From Squat, straighten your legs and come into a Standing Forward Bend. Walk yourself back to Down Dog. Take your left knee forward to touch your inner left wrist. You knee should be to the left of your torso. Move your left foot forward in front of your right knee and bring your left ankle toward your right wrist to any extent that is comfortable. Lower your right knee and inch it back until it’s a comfortable stretch. You may need to tuck a blanket or pillow underneath your left hip. Inhale and lift your chest, exhale and gently fold forward on an exhale. Place your forearms down on the mat and get comfortable. You can stack your hands and rest your forehead on them.
Relax your jaw and eyes and focus on your breath here, specifically on the exhale. Stay for at least 5 deep breaths and then move to Downward-Facing Dog. Pause for several breaths, noticing the difference between your sides. Repeat on your right side.
If Pigeon feels too intense, you can come onto your back and take Reclining Pigeon. Bend your knees and take your feet flat on the mat about hip-distance apart. Bring your left ankle to your right knee to form a figure 4. You can gently press your left thigh or simply relax your arms alongside your body or rest them on your chest.
Come to a seated position on your mat. Draw your feet together and move your heels out in front of you to create a diamond shape. Start to lean forward from your hips and let your spine round. Reach your chest toward your feet rather than your thighs. No matter how much or how little you lean forward, you want it to be comfortable. Take five to ten deep breaths here.
If you feel any discomfort in the backs of your knees, try shifting your feet further away from you or bring a block, folded blanket, or pillow underneath each knee.
From Bound Angle, bring your hands to your outer thighs and draw your knees together. Extend your left leg straight in front of you. Bring your right foot up toward your upper inner left thigh like a seated Vrksasana (Tree Pose). Turn your upper body toward your straight left leg, inhale, and lift your chest up. As you exhale, extend forward over your left leg. Again, lean your chest toward your foot rather than your thigh. Try to walk your hands toward your front foot or take a strap or towel around the base of your left foot and hold it with both hands. Stay for a 5 to 10 deep breaths. Switch sides.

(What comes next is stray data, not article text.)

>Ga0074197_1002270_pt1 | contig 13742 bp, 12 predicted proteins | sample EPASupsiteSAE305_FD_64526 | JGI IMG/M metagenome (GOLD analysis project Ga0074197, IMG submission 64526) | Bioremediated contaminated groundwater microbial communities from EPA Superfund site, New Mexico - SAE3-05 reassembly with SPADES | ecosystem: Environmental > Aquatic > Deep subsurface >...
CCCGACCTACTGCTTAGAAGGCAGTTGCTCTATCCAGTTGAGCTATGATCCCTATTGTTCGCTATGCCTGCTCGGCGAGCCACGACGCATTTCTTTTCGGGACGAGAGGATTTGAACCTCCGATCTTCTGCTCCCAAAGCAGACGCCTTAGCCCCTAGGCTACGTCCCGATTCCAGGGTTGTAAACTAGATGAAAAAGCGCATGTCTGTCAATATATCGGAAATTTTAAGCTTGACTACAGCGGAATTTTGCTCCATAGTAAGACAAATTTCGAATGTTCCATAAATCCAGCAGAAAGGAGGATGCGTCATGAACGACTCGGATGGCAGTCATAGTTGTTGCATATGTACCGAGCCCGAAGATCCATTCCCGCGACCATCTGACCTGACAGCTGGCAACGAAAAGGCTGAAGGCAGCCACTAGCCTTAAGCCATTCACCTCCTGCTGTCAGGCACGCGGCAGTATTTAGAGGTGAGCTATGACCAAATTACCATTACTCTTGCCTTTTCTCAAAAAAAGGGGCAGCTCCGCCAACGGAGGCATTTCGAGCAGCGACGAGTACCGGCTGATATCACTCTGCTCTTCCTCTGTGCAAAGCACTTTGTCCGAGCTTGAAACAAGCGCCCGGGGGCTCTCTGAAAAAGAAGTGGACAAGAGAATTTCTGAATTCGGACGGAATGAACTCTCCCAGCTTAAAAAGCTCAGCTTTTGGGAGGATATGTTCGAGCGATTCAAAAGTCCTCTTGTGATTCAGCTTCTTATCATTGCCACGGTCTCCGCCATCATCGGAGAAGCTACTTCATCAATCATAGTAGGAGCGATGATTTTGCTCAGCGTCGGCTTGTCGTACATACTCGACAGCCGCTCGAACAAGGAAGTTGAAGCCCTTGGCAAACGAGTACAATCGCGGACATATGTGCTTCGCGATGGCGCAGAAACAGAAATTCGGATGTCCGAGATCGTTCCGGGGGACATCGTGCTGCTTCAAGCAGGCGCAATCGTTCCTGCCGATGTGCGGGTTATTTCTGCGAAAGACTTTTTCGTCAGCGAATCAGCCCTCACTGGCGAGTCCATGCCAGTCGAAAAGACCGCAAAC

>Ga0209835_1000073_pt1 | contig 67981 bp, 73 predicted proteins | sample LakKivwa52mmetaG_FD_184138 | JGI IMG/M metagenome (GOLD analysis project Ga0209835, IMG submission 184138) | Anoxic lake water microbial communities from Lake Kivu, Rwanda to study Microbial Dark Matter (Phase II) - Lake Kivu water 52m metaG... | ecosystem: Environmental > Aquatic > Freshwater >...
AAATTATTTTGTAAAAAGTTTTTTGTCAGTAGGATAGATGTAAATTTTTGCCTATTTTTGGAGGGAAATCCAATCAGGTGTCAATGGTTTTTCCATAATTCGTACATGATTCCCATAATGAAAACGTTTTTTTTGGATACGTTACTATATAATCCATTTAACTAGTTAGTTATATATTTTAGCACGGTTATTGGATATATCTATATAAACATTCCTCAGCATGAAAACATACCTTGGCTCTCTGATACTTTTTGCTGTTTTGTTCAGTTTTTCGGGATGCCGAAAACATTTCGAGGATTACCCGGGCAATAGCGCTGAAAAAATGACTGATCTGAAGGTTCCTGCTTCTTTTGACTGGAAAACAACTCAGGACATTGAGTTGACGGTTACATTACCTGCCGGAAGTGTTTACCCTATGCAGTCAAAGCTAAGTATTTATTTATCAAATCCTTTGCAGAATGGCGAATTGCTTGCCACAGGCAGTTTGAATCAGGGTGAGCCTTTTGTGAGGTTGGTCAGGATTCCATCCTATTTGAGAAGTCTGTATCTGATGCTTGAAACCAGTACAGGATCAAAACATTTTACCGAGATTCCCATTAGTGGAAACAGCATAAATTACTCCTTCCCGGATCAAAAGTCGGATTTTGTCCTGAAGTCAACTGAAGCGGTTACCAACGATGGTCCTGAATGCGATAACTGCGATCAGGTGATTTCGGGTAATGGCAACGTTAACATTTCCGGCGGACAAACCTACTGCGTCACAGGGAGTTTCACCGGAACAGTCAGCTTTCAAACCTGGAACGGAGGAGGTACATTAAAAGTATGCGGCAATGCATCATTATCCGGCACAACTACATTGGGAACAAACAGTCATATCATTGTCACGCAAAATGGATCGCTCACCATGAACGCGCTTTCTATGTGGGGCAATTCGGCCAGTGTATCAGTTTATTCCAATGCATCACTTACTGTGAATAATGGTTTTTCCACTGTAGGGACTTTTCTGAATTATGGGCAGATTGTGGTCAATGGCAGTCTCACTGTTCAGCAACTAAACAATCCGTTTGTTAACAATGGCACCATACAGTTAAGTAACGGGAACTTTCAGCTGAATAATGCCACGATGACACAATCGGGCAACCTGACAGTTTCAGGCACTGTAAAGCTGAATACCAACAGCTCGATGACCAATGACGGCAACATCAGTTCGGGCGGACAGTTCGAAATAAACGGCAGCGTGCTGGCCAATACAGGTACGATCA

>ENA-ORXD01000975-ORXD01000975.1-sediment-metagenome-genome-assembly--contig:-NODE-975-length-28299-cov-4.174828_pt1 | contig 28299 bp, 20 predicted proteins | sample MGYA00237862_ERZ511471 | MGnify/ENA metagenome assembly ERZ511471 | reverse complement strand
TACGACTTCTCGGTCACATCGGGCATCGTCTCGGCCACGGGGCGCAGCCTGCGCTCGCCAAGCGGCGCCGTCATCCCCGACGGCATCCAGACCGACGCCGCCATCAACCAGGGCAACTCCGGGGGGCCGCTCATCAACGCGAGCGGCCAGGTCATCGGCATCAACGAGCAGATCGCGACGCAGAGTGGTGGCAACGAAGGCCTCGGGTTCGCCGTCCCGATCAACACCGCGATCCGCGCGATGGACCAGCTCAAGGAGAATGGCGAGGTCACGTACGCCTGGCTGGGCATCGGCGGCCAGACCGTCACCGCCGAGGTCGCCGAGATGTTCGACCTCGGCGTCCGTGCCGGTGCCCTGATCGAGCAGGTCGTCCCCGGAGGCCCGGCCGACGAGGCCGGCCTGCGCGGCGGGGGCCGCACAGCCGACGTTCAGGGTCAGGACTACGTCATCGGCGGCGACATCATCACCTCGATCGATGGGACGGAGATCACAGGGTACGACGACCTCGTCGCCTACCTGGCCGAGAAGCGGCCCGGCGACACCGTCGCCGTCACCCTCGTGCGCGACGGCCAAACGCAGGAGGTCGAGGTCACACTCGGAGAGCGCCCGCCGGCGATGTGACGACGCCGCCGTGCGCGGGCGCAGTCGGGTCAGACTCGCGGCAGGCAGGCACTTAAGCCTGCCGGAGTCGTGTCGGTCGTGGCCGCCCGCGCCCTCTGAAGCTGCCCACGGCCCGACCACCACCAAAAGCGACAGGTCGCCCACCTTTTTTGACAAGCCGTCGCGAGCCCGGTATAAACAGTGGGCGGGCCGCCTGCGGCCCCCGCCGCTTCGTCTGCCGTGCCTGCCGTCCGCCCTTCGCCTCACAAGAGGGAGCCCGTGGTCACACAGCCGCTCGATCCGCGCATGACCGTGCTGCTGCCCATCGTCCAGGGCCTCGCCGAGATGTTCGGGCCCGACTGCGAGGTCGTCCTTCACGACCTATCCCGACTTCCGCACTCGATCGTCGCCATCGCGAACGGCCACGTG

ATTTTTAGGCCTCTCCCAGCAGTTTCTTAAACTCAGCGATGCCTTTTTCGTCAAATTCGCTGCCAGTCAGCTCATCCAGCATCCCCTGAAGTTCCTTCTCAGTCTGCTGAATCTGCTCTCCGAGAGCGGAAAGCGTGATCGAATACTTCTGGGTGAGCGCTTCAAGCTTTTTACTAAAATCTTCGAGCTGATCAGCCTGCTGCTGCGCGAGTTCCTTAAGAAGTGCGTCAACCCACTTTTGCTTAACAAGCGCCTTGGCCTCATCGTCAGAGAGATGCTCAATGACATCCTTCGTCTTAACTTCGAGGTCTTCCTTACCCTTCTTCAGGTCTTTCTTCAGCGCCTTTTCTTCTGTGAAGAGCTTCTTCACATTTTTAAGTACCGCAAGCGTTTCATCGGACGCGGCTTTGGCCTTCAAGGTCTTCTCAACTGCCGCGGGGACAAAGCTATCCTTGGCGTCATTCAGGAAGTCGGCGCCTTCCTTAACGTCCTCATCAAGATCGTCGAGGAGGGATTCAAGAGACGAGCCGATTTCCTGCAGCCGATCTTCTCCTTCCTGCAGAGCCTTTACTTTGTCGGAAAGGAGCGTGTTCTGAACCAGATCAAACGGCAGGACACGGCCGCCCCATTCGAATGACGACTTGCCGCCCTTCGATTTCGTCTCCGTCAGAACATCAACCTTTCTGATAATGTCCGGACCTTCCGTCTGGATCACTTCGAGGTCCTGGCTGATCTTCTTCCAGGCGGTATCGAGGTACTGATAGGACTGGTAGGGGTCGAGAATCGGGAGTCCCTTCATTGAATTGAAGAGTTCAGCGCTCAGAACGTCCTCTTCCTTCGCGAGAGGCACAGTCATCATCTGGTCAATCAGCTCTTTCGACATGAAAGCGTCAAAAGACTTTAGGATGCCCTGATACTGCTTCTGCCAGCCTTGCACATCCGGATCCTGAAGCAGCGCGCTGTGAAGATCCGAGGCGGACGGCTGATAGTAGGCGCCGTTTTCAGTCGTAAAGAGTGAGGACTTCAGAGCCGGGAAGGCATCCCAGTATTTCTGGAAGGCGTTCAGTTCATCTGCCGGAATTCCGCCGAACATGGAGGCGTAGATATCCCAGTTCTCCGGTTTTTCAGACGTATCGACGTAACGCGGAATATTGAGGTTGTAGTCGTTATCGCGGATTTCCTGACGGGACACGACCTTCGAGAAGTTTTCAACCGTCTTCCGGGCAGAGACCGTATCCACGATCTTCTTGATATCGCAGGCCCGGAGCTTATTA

If you feel any pulling in your low back, ease yourself back slightly.
If you feel any pulling behind the knee of your straight leg, roll a blanket and slide it underneath that knee.
Come onto your back, bend your knees, and take your feet as wide as your mat. Let both legs fall to the left at the same time like windshield wipers. Place your left hand on your belly and reach your right hand out on to the side. You can stay here, or, to increase the stretch, rest your left foot on your right knee. Stay here for 5 to 10 deep breaths. Switch to the second side.
From Reclining Twist, bring your knees back to center and slide a bolster, rolled blanket, or a pillow underneath your knees and rest your heels on the floor. Separate your feet wider than you hips with your arms resting away from your body at a slight angle, palms facing the ceiling. Close your eyes. If you feel chilly, cover yourself with a blanket. If the lights aren’t dim, you can cover your eyes with your arm, the edge of a blanket, or a towel. Allow your body to be heavy and sink into the mat. Intentionally release all your muscles Give yourself permission to surrender and let go of the day. Honor yourself and your practice and appreciate that you made the time to get on your mat for an evening yoga practice. Remain here for at least 5 minutes.
You may want to take this last pose in bed.
About our contributor
Claire Mark has been practicing yoga and meditation since 1996 and teaching since 1999. She has studied many different types of yoga—Jivamukti, Bikram, Ashtanga, Anusara, Vinyasa, and Iyengar. She considers herself to be a yoga mutt, taking in the best of what these different styles have to offer and blending them to create her own unique style.
Claire teaches with compassion and appreciation of the individual, yet encourages everyone to challenge themselves and work in a smart but strong way. Claire continues to study with many senior teachers, and her love of yoga and meditation continues to grow with each day on the mat. Follow her at @clairmarkyoga.com.